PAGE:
Membership Has Its Privileges: WGAE
East coast writers: use this informative guide to find out how your works can benefit from the protection and support of the Writers Guild of America, East.
To gratuitously evoke the old adage, making it in the entertainment industry is all about whom you know. As a member of the WGA, writers find themselves in very good company. The Writers Guild of America, East is a union representing screenwriters and writers working in animation, broadcast news, radio, and new media. Unlike IATSE, the WGAE does not secure work for its members but represents the interests of its membership in negotiating collective bargaining agreements, registering scripts, protecting copyright, and lobbying government offices. The WGA is a closed-shop labor union, meaning that only members may work for signatories of the WGAE and WGAW, such as JJ Abrams’ Bad Robot, or Steven Spielberg’s Amblin Entertainment. Likewise, members may not work for non-signatory companies or producers.
The Writers Guild of America, East was formed in 1951 out of the Authors’ League of America, which was born in 1912. The Guild became affiliated with the AFL-CIO in 1989 and in 2008, staged an infamous strike to demand fair compensation for its membership from the sales and distribution of DVD releases and digital downloads. Among the objectives of the Writers Guild of America, East, are the promotion and protection of the artistic interests of its membership, representation of that membership in collective bargaining, and the advancement of fair, equitable practices within the industries that employ its membership.
The Writers Guild of America is divided into two factions: East and West. Those living east of the Mississippi River at the time of their initial membership are enrolled as members of the WGAE, and those to the west are similarly members of the WGAW. The two organizations are separate entities, though both work in tandem to represent entertainment writers. Once you become a member, you need not transfer membership upon moving. Both the east and west divisions have slightly different rule structures concerning membership, both in gaining membership and in retaining it.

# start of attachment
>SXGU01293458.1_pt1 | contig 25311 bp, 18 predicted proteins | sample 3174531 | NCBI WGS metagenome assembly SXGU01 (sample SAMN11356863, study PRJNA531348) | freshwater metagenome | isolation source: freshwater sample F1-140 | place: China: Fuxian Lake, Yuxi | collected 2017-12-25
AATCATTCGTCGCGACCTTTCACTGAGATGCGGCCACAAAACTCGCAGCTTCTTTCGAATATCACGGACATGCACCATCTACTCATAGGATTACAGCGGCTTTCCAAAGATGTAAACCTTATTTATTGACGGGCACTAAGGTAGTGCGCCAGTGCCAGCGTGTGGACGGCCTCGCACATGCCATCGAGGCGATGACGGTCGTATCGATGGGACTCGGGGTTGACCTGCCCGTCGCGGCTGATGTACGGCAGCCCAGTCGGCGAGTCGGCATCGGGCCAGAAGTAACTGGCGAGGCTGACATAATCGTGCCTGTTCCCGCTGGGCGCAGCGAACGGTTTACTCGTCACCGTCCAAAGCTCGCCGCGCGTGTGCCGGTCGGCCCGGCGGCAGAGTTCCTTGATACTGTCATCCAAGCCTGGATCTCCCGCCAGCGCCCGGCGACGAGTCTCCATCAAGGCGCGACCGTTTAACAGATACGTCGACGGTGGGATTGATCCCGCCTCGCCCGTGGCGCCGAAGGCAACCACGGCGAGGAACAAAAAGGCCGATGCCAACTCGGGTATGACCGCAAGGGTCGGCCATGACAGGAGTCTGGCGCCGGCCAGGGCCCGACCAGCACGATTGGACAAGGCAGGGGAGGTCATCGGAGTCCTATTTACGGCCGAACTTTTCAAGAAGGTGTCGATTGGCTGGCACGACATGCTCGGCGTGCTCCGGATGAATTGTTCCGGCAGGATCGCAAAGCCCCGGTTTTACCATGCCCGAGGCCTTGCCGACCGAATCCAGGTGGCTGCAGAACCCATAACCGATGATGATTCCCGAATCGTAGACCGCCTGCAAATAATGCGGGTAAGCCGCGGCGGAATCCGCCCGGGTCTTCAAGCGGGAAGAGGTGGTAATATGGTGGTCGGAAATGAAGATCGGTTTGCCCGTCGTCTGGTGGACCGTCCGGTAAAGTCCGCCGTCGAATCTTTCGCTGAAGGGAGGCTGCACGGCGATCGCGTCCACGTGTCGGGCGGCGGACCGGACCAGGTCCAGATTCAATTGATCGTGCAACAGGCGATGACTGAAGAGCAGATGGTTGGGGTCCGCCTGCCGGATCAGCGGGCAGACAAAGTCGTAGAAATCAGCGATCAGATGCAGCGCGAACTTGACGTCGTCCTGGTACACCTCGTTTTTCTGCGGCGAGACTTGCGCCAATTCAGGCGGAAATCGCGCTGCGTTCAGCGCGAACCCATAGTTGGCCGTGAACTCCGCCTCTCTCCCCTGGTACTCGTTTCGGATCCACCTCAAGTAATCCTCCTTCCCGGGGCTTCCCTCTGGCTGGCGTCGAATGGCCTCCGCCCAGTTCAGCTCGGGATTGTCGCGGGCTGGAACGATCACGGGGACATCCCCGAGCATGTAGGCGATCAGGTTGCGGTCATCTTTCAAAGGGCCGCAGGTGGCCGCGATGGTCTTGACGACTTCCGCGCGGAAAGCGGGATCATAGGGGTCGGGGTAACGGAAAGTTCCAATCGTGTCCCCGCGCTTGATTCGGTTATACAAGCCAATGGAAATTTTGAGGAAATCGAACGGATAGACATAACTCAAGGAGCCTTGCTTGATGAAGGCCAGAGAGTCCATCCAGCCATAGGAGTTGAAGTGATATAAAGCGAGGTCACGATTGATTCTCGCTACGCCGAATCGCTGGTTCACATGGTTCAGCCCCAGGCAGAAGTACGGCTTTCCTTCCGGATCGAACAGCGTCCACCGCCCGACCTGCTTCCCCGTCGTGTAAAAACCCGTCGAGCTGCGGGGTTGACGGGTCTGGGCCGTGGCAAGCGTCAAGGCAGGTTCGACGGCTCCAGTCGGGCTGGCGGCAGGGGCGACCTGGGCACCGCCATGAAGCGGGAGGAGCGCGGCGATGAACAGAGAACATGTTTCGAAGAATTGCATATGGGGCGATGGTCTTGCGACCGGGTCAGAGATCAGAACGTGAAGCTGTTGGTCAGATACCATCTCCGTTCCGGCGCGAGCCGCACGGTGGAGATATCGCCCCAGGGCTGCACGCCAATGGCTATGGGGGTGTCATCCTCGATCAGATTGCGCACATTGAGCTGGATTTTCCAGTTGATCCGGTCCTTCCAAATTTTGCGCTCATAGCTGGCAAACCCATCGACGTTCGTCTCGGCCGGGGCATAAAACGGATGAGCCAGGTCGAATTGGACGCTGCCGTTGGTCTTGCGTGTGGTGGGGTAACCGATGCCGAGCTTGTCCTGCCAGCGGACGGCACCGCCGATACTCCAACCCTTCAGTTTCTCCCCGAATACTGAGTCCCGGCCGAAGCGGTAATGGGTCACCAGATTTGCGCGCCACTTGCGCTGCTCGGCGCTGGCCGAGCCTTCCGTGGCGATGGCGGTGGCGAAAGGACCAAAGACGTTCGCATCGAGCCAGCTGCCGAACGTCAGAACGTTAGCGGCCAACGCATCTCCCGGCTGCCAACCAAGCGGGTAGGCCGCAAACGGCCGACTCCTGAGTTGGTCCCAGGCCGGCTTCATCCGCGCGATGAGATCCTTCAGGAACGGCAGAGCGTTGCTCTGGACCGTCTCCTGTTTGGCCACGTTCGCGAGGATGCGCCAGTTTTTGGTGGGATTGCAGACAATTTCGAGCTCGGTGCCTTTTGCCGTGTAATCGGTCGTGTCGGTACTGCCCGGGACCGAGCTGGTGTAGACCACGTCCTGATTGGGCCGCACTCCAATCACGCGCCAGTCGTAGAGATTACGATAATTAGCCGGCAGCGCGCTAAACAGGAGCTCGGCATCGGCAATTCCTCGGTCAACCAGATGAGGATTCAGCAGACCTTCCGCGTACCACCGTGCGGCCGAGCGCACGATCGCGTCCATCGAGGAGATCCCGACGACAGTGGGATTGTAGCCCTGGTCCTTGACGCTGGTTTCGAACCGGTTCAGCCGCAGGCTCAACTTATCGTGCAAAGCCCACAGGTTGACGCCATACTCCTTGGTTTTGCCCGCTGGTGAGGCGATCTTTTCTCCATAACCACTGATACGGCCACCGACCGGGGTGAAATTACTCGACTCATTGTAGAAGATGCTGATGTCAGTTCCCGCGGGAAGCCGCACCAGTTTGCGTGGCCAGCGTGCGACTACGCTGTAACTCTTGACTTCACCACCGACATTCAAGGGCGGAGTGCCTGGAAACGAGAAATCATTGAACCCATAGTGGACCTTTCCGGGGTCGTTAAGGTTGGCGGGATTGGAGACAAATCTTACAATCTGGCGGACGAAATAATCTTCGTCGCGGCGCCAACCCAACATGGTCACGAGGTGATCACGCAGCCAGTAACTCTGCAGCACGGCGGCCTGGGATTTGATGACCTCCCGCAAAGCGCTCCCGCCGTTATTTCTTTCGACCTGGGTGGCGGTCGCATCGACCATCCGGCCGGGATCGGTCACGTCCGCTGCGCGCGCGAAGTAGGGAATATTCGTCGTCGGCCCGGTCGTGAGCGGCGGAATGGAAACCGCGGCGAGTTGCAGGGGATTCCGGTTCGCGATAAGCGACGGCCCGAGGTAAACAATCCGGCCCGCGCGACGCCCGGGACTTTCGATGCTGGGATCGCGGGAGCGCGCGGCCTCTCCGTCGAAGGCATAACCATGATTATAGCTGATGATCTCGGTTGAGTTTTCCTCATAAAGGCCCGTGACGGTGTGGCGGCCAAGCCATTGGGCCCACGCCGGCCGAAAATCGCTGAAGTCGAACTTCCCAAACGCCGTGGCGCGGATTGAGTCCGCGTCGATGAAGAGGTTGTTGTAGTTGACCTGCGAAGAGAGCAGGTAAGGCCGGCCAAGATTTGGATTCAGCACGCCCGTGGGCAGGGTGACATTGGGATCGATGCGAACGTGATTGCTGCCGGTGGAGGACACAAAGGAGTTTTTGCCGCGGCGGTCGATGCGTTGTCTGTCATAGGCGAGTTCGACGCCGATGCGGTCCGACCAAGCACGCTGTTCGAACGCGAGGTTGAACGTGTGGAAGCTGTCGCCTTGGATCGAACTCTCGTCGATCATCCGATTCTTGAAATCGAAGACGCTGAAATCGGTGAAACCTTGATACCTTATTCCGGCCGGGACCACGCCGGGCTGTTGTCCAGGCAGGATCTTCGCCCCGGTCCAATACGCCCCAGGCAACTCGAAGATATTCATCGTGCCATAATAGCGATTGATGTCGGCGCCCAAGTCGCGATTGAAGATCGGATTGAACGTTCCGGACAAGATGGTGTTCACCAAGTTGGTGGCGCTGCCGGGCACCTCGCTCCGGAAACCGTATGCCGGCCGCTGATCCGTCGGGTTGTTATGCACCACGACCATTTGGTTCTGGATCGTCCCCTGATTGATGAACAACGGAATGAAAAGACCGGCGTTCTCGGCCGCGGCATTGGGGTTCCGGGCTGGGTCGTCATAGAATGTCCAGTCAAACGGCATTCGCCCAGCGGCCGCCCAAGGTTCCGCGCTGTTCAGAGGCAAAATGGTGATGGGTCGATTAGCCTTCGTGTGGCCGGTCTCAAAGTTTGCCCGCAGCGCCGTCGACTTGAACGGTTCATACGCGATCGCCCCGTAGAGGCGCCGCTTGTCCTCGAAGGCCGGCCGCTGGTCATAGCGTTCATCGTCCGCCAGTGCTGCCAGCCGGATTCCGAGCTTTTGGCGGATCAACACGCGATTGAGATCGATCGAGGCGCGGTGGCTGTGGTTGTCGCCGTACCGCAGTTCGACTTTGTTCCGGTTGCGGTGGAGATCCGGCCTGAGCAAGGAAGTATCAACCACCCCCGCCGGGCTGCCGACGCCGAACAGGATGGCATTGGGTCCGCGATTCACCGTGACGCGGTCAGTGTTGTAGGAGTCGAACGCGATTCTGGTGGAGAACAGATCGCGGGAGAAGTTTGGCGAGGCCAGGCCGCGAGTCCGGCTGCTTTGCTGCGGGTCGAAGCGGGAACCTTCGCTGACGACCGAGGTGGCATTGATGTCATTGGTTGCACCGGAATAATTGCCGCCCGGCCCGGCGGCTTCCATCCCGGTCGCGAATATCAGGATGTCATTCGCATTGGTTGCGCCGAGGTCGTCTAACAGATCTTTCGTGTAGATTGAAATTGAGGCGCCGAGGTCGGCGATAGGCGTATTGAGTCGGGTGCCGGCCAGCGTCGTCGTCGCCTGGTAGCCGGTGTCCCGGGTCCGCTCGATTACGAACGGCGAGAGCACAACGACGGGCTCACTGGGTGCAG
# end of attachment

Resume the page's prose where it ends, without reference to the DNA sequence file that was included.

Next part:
Freelance contracts and minimum basic agreements cover writers working in animation, children’s television, daytime drama, digital media, documentaries, film, television comedy/variety, television episodic, and nonfiction (news). Staff news contracts and collective bargaining agreements cover writers with employment at a news company or station, as well as assignment editors, assistant producers, associate producers, graphic artists, news desk assistants, researchers, reporters, and others who contribute to written material.
Getting Your Card:
The typical means of gaining membership in the WGAE is to be hired by a signatory to the guild; signatories include individual television shows like The Daily Show or Family Guy, as well as production companies, motion picture studios, broadcast stations, and others. Likewise, if a writer sells a pilot or script to a signatory, that material is automatically covered by the WGAE, and the writer is eligible for membership. If working for a company or on a production that is not already a signatory, you have the option of contacting the WGAE and requesting information on organizing your workplace. This involves a process of gaining interest in membership among other employees and encouraging the employer to negotiate with the WGAE to become a signatory. In some instances, a group of employees may already be working under a minimum basic agreement, and staff performing similar or related tasks can contact the guild to explore options for obtaining their own contracts.
Another means of gaining membership is to make it a stipulation of your employment that the producer or employer becomes a signatory. This option works best for those with an established reputation who can reasonably command their own terms. A staff writer on his or her first gig may not find this action beneficial, as he or she has little room to make demands. In general, organizing a production as a new signatory requires a unified workforce that cooperates to bring a majority of the staff under agreement. Essentially, the staff must apply pressure—with the assistance of the WGAE—to the bosses.
Once an individual becomes a member of the Writers Guild, he or she may remain a member, regardless of employment status, as long as regular membership dues are paid. This is referred to as “remaining in good standing.”
Paying Your Dues:
The WGAE requires a one-time initiation fee of $1,500, and members are required to pay quarterly basic dues of $25, plus 1.5% of guild-covered earnings. Script registration is available to members at a rate of $10. Students with valid ID may register scripts for $17, and non-members may register for $22. The WGAE does not offer associate memberships. A declaration of dues is submitted via a paper or electronic form, subject to deadlines mandated by the Guild constitution.
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